John William Hersey Shepherd GC (EM exchanger)

b. 15/12/1898 Jarrow, County Durham.  d. 16/03/1983 Jarrow, County Durham.

DATE AND PLACE OF GC ACTION: 16/10/1929 Jarrow, County Durham.

John William Hersey Shepherd (1898-1983) was born in 67 South Street, Jarrow, County Durham on 15th December 1898, the son of John and Sarah Jane Shepherd (nee Lupton). His father, John Snr, was a leadwork labourer in the local shipyard. John Jnr had one sister, Mary, and the children both attended Dunn Street School in Jarrow. On leaving school, John Jnr began work in 1913 at the Palmers Blast Furnaces in Jarrow, where he worked until 1931. On 3rd April 1920, John married Lily Moore and they went on to have 11 children (five boys and six girls).

John W H Shepherd GC

On 16th October 1929, John and Hugh Black were detailed to clean a steam boiler at Palmers Blast Furnaces. Black entered the boiler and Shepherd was about to follow when he detected traces of gas. He called out to Black but received only a faint reply and immediately climbed inside to go to his aid. Shepherd found Black half conscious 25ft from the boiler manhole. He endeavoured to drag him to the opening but had to abandon the attempt as he was succumbing to the gas himself. He made his way out of the boiler, called for help and, though still seriously affected by the gas, returned with a rope which he tried to fasten around his comrade, who was by now unconscious. Both men were rescued shortly afterwards, though Black died a few hours later.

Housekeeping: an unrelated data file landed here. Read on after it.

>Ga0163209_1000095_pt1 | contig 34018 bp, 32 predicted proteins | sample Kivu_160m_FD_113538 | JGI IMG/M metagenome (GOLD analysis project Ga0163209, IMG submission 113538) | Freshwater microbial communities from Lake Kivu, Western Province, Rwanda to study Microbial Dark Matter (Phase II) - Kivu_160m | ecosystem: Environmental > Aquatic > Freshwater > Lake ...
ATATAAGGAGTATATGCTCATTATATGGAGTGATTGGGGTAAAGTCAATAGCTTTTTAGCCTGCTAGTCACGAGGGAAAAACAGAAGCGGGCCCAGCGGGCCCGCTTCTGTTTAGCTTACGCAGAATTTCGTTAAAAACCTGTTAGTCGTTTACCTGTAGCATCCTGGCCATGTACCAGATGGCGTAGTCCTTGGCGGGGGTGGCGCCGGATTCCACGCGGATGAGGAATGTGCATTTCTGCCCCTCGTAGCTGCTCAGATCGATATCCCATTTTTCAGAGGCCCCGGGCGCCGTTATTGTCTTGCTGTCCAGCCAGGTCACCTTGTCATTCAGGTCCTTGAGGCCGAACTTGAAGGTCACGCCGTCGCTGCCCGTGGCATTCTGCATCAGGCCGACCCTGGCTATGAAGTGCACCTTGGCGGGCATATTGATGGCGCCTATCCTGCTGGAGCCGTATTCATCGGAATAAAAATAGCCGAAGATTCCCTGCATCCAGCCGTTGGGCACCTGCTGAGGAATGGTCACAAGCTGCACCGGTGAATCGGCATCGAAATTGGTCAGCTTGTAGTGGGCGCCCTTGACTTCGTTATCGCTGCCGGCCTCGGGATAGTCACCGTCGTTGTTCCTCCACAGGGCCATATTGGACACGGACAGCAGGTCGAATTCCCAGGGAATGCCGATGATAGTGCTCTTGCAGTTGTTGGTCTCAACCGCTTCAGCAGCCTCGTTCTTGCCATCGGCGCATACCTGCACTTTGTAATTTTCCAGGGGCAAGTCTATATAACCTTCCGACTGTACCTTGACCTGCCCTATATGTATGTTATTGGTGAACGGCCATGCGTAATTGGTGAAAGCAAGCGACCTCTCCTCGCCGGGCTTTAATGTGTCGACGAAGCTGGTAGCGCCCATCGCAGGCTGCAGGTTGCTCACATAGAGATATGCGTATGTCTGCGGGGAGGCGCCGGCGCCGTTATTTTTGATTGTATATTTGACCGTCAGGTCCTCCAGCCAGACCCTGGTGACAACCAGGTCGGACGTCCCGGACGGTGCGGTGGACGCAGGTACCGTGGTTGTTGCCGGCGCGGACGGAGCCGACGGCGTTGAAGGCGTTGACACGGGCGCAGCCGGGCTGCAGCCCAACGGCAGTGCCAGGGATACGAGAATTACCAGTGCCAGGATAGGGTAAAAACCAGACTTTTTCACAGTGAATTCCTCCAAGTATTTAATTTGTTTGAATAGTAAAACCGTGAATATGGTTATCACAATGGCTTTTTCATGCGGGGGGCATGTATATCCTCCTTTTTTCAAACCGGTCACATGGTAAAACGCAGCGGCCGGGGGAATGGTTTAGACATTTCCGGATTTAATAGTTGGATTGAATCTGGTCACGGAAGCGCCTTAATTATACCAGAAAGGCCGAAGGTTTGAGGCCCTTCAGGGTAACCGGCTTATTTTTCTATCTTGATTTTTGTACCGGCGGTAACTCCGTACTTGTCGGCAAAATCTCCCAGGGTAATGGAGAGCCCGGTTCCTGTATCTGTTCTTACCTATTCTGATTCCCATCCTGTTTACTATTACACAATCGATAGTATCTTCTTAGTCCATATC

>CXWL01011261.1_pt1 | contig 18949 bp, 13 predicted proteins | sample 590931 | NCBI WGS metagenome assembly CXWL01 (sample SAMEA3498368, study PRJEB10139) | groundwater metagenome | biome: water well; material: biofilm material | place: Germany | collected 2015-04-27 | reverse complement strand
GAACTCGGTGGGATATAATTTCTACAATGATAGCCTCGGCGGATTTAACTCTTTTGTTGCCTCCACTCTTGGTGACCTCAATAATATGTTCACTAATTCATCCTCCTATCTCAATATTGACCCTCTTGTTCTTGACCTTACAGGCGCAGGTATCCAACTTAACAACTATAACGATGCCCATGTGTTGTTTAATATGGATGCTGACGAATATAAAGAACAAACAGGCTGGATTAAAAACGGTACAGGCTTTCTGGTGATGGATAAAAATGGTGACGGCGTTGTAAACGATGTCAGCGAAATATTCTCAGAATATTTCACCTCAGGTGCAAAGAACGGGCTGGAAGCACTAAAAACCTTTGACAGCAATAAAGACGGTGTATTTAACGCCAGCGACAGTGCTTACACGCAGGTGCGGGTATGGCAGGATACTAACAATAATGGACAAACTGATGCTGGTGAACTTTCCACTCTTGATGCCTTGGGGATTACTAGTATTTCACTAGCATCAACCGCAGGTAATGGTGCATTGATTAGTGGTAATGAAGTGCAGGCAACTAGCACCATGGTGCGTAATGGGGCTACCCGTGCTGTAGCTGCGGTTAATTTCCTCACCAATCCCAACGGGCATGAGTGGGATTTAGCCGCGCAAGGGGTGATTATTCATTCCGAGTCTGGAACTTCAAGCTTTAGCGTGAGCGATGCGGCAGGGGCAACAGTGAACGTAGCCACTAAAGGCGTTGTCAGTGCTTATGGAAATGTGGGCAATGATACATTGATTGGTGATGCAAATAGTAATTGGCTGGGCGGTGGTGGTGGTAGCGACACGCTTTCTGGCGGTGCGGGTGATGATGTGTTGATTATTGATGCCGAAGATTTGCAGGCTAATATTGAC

On 14th February 1930, the London Gazette published the citation for the award of the Edward Medal in Bronze to John Shepherd. He was also awarded the Carnegie Hero Fund Certificate and a cheque for £25. The other two men involved in the rescue, Thomas Wright and Joseph Patrick O’Connor also received Certificates. Sadly soon after the incident, the Great Depression hit the North East of England, and John found himself, like many others, unemployed, and the family suffered great hardship.

In 1939, he was able to take up work again as the demand for steel increased and he worked as a labourer in the Jarrow Steel Works as well as serving in Civil Defence during the Second World War. He retired from his full-time job in 1943. In 1971, John chose to exchange his Edward Medal for a George Cross, and two years later, had a massive slice of good fortune, when he won £56,000 on the Littlewoods Pools. Sadly, his wife had passed away and couldn’t share the money. Taking advice from Barclays Bank, he set up a trust fund for himself and his children so they could have a comfortable retirement. In later life, he was cared for by his daughter Nancy (who moved in with him after her own husband died).

John died on 16th March 1983 in Jarrow, and was buried with his wife Lily in Jarrow Cemetery. Following his death, Barclays kept to the terms of his will and his trust fund was paid out to his surviving children and grandchildren. John’s GC and his 1977 Queen Elizabeth II Silver Jubilee Medal are privately held.